There have been several suggestions as to the meaning of the word Yambuk
These include red kangaroo, full moon, big water, or ell lake and it is certainly believed to be a word from the dialect of the local Aboriginal people. The Aboriginal people of Yambuk enjoyed a rich and varied diet with shellfish in abundance from the sea and river estuary. The first European settles came to the area in the early 1840’s and over time they established productive grazing properties and built large stone home homes to replace their first wattle and duab shelters.
Amongst the earliest pioneers of the Yambuk district was Annie Baxter Dawbin who recorded her life at Yambuk in Journals. These have been published and give a wonderful insight into the life of pioneering families at that time. One of the loveliest old buildings in the area is the Yambuk Inn. This small hotel was built in 1871 and is listed on the Victorian historic buildings registers, Yambuk also offer a public hall, Anglican and Catholic churches, a general store.
A 33-metre thrill-seeking ride down Yambuk’s sand dunes! Climb the steps to the top of the slide for panoramic views along the coastline and out to Lady Julia Percy Island.
Great fishing spots are hard to find and local secrets, such as Lake Yambuk is one of those local treasures.
An estuary fed by the Shaw and Eumeralla Rivers and surrounded by sand dunes, sand and mud bottom. Boat and bank fishing are possible throughout the year. The lake also provides boat access to the lower reaches of the inflowing rivers.
Most common angling fish are black bream, yellow eye mullet, Australian salmon, estuary perch. Popular baits are shrimp, crab, sandworms, minnow, white bait and clickers. A popular fishing lake, there is a boat ramp and wharf. Surf fishing can be conducted from the ocean beach.
Lake Yambuk contains an extensive wetland system formed from the meeting of the Shaw and Eumeralla Rivers. The wetlands comprise freshwater meadows and semi-permanent saline marshes, which have extensive areas of reeds and salt marsh communities fringing the edges.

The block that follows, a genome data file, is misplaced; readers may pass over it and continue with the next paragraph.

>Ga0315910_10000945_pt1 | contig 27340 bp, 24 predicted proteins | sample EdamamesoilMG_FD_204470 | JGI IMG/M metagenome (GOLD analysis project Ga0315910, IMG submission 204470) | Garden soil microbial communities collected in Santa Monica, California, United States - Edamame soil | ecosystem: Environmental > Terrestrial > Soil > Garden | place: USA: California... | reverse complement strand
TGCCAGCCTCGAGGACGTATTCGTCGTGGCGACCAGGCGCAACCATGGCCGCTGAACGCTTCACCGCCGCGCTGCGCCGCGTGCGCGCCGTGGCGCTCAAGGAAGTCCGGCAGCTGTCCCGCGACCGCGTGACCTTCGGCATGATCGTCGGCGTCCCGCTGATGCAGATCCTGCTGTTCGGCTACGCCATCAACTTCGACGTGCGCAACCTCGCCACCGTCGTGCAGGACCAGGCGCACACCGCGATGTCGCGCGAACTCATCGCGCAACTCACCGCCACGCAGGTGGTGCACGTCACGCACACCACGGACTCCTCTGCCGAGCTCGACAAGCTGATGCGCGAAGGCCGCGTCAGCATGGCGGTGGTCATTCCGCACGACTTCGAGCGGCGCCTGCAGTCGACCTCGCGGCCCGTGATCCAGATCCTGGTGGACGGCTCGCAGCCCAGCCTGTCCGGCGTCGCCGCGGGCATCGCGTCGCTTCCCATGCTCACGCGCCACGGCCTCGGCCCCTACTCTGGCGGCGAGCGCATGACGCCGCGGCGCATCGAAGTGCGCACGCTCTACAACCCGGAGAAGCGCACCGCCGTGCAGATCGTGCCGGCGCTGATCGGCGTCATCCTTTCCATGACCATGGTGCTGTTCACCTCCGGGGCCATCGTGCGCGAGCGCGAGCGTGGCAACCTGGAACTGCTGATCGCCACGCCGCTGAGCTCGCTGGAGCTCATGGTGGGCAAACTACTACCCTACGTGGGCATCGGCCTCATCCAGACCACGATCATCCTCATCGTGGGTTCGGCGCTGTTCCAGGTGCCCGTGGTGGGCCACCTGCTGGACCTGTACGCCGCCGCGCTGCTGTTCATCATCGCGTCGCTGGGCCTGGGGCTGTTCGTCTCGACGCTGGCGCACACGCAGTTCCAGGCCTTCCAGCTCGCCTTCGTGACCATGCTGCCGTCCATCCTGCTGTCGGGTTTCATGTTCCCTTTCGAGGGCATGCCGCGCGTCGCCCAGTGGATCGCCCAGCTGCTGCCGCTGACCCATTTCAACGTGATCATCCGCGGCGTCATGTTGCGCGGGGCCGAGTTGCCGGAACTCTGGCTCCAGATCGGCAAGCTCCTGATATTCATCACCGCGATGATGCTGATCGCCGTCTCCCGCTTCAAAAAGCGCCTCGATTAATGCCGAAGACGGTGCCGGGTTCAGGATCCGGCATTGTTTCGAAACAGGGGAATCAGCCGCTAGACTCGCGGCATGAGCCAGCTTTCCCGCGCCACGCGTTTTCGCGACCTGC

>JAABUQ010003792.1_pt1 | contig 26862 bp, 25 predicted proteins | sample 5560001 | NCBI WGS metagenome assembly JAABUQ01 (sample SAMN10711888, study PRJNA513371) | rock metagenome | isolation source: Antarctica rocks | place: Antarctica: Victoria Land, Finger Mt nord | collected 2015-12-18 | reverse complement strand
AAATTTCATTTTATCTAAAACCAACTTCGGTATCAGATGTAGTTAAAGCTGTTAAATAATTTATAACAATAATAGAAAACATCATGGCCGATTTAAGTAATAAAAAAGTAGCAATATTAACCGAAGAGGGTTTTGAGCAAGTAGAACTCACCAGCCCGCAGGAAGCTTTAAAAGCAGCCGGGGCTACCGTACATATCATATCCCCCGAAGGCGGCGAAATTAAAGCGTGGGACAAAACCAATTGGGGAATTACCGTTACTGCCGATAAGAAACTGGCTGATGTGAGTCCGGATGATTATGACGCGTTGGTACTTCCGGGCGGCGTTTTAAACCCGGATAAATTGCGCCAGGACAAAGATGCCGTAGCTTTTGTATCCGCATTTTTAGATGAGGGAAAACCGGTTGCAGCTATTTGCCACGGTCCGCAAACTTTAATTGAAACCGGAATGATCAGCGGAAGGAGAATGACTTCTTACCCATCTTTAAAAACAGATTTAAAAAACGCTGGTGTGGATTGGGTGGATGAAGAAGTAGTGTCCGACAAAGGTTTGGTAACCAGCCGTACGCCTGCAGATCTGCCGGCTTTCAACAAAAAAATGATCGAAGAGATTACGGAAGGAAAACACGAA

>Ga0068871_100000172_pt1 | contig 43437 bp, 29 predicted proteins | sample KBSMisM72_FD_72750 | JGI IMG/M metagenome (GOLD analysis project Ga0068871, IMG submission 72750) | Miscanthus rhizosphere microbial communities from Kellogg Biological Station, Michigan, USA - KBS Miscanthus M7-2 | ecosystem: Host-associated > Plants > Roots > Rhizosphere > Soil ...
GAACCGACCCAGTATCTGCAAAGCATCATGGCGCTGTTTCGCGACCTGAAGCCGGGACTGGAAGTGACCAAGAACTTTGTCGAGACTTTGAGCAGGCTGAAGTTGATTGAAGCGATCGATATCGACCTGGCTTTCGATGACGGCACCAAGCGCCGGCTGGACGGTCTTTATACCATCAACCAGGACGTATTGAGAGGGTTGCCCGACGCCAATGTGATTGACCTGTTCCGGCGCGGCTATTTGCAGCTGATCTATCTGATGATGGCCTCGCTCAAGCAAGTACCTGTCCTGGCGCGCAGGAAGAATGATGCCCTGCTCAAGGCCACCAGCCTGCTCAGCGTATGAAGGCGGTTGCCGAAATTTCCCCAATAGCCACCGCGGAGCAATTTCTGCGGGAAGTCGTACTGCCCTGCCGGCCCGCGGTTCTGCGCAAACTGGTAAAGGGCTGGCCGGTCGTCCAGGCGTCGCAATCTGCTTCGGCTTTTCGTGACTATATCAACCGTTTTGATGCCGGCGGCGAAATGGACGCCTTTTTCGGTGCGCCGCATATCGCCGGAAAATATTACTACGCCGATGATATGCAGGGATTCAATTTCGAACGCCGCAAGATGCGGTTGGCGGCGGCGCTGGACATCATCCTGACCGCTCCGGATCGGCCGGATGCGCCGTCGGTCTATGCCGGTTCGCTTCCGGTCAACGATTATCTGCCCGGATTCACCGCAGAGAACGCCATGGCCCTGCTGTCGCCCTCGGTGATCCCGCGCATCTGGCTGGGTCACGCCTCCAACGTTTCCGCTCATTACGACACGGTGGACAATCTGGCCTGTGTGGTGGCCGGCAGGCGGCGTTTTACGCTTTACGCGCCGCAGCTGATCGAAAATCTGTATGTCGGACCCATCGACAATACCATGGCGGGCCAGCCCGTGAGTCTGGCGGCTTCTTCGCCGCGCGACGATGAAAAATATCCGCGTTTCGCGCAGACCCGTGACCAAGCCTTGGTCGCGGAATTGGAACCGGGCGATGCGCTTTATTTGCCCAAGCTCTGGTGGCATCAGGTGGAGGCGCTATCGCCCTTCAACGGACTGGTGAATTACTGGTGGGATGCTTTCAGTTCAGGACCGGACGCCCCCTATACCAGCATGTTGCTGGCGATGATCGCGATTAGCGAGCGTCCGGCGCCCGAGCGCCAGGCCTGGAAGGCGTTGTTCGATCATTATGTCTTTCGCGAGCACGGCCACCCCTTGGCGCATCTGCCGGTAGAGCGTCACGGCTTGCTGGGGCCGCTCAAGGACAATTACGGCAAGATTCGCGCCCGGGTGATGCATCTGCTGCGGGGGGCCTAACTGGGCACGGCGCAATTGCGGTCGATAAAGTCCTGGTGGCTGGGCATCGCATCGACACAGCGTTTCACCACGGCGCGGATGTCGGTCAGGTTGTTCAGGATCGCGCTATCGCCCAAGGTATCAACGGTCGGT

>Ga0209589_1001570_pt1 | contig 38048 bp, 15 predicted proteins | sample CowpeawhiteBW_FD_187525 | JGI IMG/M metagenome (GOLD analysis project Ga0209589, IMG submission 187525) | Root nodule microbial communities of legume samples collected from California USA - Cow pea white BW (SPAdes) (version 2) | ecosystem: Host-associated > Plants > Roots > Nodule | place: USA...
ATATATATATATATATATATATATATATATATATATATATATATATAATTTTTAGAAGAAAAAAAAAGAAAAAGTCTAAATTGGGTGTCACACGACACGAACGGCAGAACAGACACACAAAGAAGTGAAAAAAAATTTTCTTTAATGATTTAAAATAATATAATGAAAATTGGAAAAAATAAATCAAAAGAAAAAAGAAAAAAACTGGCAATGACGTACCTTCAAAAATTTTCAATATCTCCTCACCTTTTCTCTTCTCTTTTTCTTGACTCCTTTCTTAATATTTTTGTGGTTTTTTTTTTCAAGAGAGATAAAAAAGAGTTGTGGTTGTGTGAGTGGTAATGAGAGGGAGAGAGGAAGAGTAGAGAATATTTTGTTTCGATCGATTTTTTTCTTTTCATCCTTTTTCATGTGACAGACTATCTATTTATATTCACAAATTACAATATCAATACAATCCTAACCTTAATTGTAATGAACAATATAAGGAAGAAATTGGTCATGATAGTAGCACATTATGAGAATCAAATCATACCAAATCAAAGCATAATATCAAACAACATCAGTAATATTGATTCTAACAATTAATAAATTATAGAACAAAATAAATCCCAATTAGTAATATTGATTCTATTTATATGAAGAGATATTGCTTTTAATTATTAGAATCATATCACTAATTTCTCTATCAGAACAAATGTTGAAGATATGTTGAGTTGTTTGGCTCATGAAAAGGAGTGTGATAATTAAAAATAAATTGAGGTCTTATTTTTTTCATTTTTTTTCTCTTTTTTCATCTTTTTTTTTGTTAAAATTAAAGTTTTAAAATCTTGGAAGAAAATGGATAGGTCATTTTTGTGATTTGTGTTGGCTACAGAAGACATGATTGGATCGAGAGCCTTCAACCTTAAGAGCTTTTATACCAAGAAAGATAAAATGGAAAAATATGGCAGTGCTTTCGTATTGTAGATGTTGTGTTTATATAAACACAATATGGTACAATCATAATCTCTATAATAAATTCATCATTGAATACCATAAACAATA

The Lake Yambuk estuary and wetlands are listed under the Directory of Important Wetlands for their flora and fauna value. Lake Yambuk provides important habitat for many bird species including the threatened Lewin’s Rail and the endangered Orange Bellied Parrot. The threatened Dwarf Galaxias breed within the Lake Yambuk estuaries.
Just to the west of Yambuk is Codrington, not a town or village but a farming area which is now the site of a new type of farm – a wind farm. Victoria’s first wind farm was built here in 2001.
Originally 14 turbines, there are now 34 turbines to provide clean, green energy for Victoria.
Tours of the wind farm by groups can be arranged however the towers are easily sighted from the Princes Highway.
Viewed from Yambuk, Lady Julia Percy Island, known as Deen Maar to the local aboriginal people is a place of special significance.
Formed some seven million years ago, the island is much older than other volcanoes in the region, and is also unusual in being built by both submarine and terrestrial eruptions. It is Australia’s only off-shore volcano and the only large basalt island off the coast of western Victoria.
The island is one of four Australian fur seal breeding colonies in Victoria and, with an estimated 27,000 seals, is the largest such colony in Australia.
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Great Ocean Road Regional Tourism acknowledges the Traditional Custodians of the Great Ocean Road region the Wadawuurung, Eastern Maar & Gunditjmara. We pay our respects to their Ancestors, past present and emerging. We recognise and respect their unique cultural heritage and the connection to their traditional lands. We commit to building genuine and lasting partnerships that recognise, embrace and support the spirit of reconciliation, working towards self-determination, equity of outcomes and an equal voice for Australia’s first people.